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Reality in black and white

The recent one-day exhibition of photographs on `Women and Work in Rural India' by P.Sainath, photo- journalist, held at the Stella Maris College, portrayed some of the harsh realities of rural life.

A ONE-DAY exhibition of photographs on `Women and Work in Rural India' by P.Sainath, a journalist who has already won accolades as a writer-reporter, was held at the Stella Maris College, Chennai on December 20 by the All India Democratic Women' Association (AIDWA) and the Department of Sociology, Stella Maris College. The pictures on display were shot in ten States — chiefly Andhra Pradesh, Madhya Pradesh, Orissa, Jharkand, and Tamil Nadu from 1993 to 2001 and were in essence a tranche de vivre of the women workers of rural India.

The idea was to document Visible Work, Invisible Women. The B&W photographs, big and small, and in matt finish were presented as 10 parts of twin, black cardboards.

Laid in newspaper format, each recalled a magnified sheet of the familiar dailies. Each spread was a photo essay complete with visuals, text and headlines reported to inform.

Though the pictures numbered more; the less of text, nonetheless, is important. Sainath said that he did not believe in viewer-reading of visuals in such instances.

The sheets were meant to be viewed in a linear fashion; the main title was reserved to the last perhaps, to avoid hectoring.

The headlines of the photo essays were self-explanatory: `Bricks, Coal and Stone'; `A Life time Bending' chiefly on the agricultural task force; `A Field But Not Ones Own' underpinned the plight of landless women workers, ill-paid agricultural labourers and young girls hunting for hideous pests; `Mud Mothers and Man Hours' on the incredibly long hours of work amidst discrimination in wages, of their being compelled to traverse long distances by foot to reach the work spot, that too, after attending to domestic chores.

`Visible Work Invisible Women'— here artistic silhouettes and against-light effects of photographs prevailed over the difficulties encountered in the routine fuel-collection expeditions; `And Gathering Their Lives'; `To Market To Market' — captured women walking long distances with heavy or unwieldy loads.

`Home Again Home Again' showed young girls who ought to be in school involved in domestic food processing like pounding ghetto roots at Palana (Jharkand ) or a salwar suit clad Tamil teenager preparing palm jaggery.

`Till Cows Come Home and Cleaning Up' — both on one spread — recorded the common chores connected with the making of cow dung cakes, rural women ignorant of the danger to their meagre income that would result from the speedy switch to petroleum based fossil fuel all over the country;`And Getting Ownership' captured happy moments as of an unique event at Pudukottai (Tamil Nadu), and amidst is a woman joyously learning to ride a bicycle during a Cycling Camp. The delightful pictures impacted as a documentary only through accompanying texts, statistics and pointers. Clearly the exhibition was meant for the literate.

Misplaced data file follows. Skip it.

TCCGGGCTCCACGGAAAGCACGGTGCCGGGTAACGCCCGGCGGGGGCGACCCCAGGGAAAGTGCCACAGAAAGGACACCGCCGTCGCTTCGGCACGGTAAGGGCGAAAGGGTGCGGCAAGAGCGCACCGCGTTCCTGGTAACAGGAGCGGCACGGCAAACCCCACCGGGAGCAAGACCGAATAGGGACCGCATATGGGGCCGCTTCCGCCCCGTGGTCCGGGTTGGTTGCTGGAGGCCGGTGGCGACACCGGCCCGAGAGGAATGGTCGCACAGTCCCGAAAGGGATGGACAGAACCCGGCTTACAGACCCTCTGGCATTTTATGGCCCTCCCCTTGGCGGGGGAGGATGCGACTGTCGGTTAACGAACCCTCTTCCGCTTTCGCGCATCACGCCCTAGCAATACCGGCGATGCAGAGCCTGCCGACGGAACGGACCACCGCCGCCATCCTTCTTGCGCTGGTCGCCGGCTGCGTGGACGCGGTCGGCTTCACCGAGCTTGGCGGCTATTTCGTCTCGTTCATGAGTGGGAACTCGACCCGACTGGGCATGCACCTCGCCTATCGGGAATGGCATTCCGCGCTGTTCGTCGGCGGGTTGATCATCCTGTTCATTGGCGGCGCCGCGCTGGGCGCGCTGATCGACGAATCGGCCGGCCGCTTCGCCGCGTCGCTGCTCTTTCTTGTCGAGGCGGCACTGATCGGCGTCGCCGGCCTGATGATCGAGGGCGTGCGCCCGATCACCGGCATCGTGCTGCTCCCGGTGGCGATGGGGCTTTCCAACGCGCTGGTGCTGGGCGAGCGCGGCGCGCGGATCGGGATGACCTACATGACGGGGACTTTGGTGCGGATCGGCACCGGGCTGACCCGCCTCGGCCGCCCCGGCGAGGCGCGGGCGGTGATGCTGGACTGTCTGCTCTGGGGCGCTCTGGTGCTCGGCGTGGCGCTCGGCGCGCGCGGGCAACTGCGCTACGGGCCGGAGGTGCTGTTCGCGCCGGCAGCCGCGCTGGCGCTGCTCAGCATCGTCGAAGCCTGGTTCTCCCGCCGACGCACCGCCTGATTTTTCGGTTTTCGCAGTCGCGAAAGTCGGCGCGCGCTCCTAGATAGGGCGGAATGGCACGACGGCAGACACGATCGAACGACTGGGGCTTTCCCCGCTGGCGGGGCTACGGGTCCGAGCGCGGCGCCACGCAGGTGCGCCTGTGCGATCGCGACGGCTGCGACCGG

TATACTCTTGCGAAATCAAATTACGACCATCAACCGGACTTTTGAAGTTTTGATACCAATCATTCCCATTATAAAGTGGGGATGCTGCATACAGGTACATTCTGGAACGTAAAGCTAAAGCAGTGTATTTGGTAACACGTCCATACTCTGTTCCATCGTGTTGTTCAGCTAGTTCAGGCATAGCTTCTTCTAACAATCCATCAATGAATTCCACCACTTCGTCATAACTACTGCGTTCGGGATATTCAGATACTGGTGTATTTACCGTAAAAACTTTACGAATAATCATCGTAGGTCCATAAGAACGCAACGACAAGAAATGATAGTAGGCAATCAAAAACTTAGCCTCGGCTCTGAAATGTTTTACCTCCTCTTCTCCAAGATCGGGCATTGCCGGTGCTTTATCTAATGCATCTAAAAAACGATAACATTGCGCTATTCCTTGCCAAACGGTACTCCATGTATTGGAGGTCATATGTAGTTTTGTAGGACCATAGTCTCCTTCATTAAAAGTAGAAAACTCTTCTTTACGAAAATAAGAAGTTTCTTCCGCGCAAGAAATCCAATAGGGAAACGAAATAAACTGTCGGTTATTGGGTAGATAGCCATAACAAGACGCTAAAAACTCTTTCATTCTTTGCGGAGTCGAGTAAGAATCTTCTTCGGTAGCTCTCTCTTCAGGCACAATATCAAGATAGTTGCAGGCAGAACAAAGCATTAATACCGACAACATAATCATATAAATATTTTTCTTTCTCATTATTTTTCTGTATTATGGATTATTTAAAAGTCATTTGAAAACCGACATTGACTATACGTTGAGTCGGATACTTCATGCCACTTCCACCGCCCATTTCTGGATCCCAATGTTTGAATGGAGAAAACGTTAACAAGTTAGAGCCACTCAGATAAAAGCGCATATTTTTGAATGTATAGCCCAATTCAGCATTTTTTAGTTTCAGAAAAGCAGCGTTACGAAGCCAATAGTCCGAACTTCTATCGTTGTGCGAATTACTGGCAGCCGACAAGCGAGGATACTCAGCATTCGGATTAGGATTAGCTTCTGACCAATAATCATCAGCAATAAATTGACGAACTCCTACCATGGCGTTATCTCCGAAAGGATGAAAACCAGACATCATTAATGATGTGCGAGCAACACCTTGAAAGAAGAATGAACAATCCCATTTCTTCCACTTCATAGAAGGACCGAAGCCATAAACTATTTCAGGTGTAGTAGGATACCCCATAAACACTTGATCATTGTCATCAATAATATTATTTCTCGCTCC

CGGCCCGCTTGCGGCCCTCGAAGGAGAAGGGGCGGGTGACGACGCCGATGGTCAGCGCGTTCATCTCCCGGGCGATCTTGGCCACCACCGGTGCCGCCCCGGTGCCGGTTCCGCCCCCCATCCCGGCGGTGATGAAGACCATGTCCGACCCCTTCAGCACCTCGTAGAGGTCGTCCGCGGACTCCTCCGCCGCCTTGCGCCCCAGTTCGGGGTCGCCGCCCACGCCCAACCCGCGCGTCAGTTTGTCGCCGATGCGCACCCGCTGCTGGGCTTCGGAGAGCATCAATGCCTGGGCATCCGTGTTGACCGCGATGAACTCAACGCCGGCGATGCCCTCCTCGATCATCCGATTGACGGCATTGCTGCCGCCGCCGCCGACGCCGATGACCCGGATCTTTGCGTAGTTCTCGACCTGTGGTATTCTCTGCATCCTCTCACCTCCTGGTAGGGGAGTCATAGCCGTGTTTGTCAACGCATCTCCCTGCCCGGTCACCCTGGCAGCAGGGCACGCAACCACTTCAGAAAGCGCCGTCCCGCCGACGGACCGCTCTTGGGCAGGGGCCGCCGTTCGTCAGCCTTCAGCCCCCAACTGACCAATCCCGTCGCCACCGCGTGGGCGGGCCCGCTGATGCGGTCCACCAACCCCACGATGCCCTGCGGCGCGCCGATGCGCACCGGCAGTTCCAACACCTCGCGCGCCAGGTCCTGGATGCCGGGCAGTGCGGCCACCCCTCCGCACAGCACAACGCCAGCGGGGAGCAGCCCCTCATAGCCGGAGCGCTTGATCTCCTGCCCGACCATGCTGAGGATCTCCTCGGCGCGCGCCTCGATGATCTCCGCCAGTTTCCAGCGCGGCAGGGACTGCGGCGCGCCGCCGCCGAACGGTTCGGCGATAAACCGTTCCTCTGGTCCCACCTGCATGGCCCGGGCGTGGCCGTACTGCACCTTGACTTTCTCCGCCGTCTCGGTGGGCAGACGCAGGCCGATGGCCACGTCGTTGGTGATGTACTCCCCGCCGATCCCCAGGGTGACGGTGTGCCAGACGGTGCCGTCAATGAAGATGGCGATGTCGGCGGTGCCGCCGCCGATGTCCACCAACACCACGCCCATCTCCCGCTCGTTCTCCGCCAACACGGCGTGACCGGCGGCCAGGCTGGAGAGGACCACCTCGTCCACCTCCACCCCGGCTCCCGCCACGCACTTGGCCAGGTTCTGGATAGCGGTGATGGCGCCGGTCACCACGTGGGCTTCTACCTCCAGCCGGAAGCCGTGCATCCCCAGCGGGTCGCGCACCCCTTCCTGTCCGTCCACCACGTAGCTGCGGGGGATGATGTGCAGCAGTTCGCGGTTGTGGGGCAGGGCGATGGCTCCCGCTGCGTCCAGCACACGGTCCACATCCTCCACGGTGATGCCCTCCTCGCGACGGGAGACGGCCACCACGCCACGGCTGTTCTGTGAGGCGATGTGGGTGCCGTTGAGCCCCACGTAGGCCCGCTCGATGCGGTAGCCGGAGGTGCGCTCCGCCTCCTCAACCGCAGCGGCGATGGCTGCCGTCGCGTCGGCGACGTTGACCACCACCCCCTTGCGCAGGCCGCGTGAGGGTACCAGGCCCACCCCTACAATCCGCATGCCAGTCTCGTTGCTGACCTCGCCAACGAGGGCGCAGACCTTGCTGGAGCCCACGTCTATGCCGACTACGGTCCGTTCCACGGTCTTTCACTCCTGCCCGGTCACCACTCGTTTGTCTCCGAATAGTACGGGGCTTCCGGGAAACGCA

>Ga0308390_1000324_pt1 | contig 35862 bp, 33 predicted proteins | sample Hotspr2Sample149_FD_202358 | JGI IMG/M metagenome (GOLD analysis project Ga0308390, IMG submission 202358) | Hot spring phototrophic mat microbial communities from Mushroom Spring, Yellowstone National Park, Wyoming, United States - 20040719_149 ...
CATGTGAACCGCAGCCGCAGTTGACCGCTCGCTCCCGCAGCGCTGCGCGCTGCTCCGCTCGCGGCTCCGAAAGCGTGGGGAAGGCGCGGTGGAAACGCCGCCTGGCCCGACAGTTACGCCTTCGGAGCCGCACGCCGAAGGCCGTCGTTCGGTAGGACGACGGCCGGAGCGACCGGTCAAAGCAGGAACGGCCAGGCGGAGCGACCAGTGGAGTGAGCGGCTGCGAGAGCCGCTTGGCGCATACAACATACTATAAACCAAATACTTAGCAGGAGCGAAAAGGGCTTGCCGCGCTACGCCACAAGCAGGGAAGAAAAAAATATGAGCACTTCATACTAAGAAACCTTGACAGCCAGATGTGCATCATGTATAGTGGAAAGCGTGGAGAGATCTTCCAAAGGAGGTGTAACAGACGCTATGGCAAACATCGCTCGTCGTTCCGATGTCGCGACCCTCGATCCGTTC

That the translation of the English text was provided in the vernacular Tamil is to be appreciated and bespeaks the seriousness of Sainath's intent.

Quite a few were soft-pad sections, focussing on the ordinary and normal as unique and bothering.

For instance, one could easily draw a parallel of rural women walking long distances to the work spot or to fetch water or collect fuel to women in the cities rushing to office by negotiating the crowded roads and commuting in packed buses.

Yet the point was made, that invariably women's work goes unpaid, unrecognised and unnoticed in the eyes of Law.

Gender bias, exploitation, violation of minimum wages stipulations, outdated laws, Sainath brought all these out — through pictures, but more with words and numbers. The most engaging photograph and bewitching visual was that of three innocent young girls carrying a bucket trekking through the fields in Anantapur (Andhra Pradesh) hunting for pests.

A kilogram of red hairy caterpillars would fetch them Rs.10! Ignorance is Bliss; Innocence is Delight!!

The exhibition in its present form was put together for AIDWA at the time of its National Congress at Vishakapatnam some months back and has since been taken to various places both rural and metro across the country.


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